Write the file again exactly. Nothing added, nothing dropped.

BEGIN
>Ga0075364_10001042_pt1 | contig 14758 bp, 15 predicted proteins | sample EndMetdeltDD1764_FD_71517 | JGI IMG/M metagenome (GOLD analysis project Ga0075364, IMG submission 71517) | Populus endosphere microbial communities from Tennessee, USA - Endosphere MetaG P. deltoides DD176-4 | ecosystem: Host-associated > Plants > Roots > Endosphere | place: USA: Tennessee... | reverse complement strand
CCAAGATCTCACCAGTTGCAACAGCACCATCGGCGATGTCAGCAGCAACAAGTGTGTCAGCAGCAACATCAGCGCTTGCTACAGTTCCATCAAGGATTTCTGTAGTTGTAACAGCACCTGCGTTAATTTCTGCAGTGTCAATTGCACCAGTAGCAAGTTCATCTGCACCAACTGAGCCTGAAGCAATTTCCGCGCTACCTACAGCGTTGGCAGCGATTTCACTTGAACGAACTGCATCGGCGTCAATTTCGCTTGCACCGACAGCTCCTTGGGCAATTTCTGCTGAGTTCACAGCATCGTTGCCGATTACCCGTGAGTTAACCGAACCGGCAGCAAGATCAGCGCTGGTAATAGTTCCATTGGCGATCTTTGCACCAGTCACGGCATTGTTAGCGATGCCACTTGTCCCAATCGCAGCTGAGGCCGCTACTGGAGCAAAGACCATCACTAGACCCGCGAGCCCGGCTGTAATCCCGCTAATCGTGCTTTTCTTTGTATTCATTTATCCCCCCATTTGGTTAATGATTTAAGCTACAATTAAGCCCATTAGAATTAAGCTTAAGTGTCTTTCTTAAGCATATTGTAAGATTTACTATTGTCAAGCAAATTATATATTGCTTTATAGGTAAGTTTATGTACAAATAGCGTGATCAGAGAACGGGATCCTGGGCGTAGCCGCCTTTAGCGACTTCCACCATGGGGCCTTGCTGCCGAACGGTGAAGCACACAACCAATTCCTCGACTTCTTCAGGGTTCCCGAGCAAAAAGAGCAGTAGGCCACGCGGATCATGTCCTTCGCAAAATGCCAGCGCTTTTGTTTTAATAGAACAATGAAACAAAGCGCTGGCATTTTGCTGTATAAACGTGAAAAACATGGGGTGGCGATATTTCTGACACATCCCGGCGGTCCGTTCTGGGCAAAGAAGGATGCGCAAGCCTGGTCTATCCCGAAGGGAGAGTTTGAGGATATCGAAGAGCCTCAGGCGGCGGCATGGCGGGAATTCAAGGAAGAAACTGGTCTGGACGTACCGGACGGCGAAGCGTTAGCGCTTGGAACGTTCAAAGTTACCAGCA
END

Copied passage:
>Ga0075364_10001042_pt1 | contig 14758 bp, 15 predicted proteins | sample EndMetdeltDD1764_FD_71517 | JGI IMG/M metagenome (GOLD analysis project Ga0075364, IMG submission 71517) | Populus endosphere microbial communities from Tennessee, USA - Endosphere MetaG P. deltoides DD176-4 | ecosystem: Host-associated > Plants > Roots > Endosphere | place: USA: Tennessee... | reverse complement strand
CCAAGATCTCACCAGTTGCAACAGCACCATCGGCGATGTCAGCAGCAACAAGTGTGTCAGCAGCAACATCAGCGCTTGCTACAGTTCCATCAAGGATTTCTGTAGTTGTAACAGCACCTGCGTTAATTTCTGCAGTGTCAATTGCACCAGTAGCAAGTTCATCTGCACCAACTGAGCCTGAAGCAATTTCCGCGCTACCTACAGCGTTGGCAGCGATTTCACTTGAACGAACTGCATCGGCGTCAATTTCGCTTGCACCGACAGCTCCTTGGGCAATTTCTGCTGAGTTCACAGCATCGTTGCCGATTACCCGTGAGTTAACCGAACCGGCAGCAAGATCAGCGCTGGTAATAGTTCCATTGGCGATCTTTGCACCAGTCACGGCATTGTTAGCGATGCCACTTGTCCCAATCGCAGCTGAGGCCGCTACTGGAGCAAAGACCATCACTAGACCCGCGAGCCCGGCTGTAATCCCGCTAATCGTGCTTTTCTTTGTATTCATTTATCCCCCCATTTGGTTAATGATTTAAGCTACAATTAAGCCCATTAGAATTAAGCTTAAGTGTCTTTCTTAAGCATATTGTAAGATTTACTATTGTCAAGCAAATTATATATTGCTTTATAGGTAAGTTTATGTACAAATAGCGTGATCAGAGAACGGGATCCTGGGCGTAGCCGCCTTTAGCGACTTCCACCATGGGGCCTTGCTGCCGAACGGTGAAGCACACAACCAATTCCTCGACTTCTTCAGGGTTCCCGAGCAAAAAGAGCAGTAGGCCACGCGGATCATGTCCTTCGCAAAATGCCAGCGCTTTTGTTTTAATAGAACAATGAAACAAAGCGCTGGCATTTTGCTGTATAAACGTGAAAAACATGGGGTGGCGATATTTCTGACACATCCCGGCGGTCCGTTCTGGGCAAAGAAGGATGCGCAAGCCTGGTCTATCCCGAAGGGAGAGTTTGAGGATATCGAAGAGCCTCAGGCGGCGGCATGGCGGGAATTCAAGGAAGAAACTGGTCTGGACGTACCGGACGGCGAAGCGTTAGCGCTTGGAACGTTCAAAGTTACCAGCA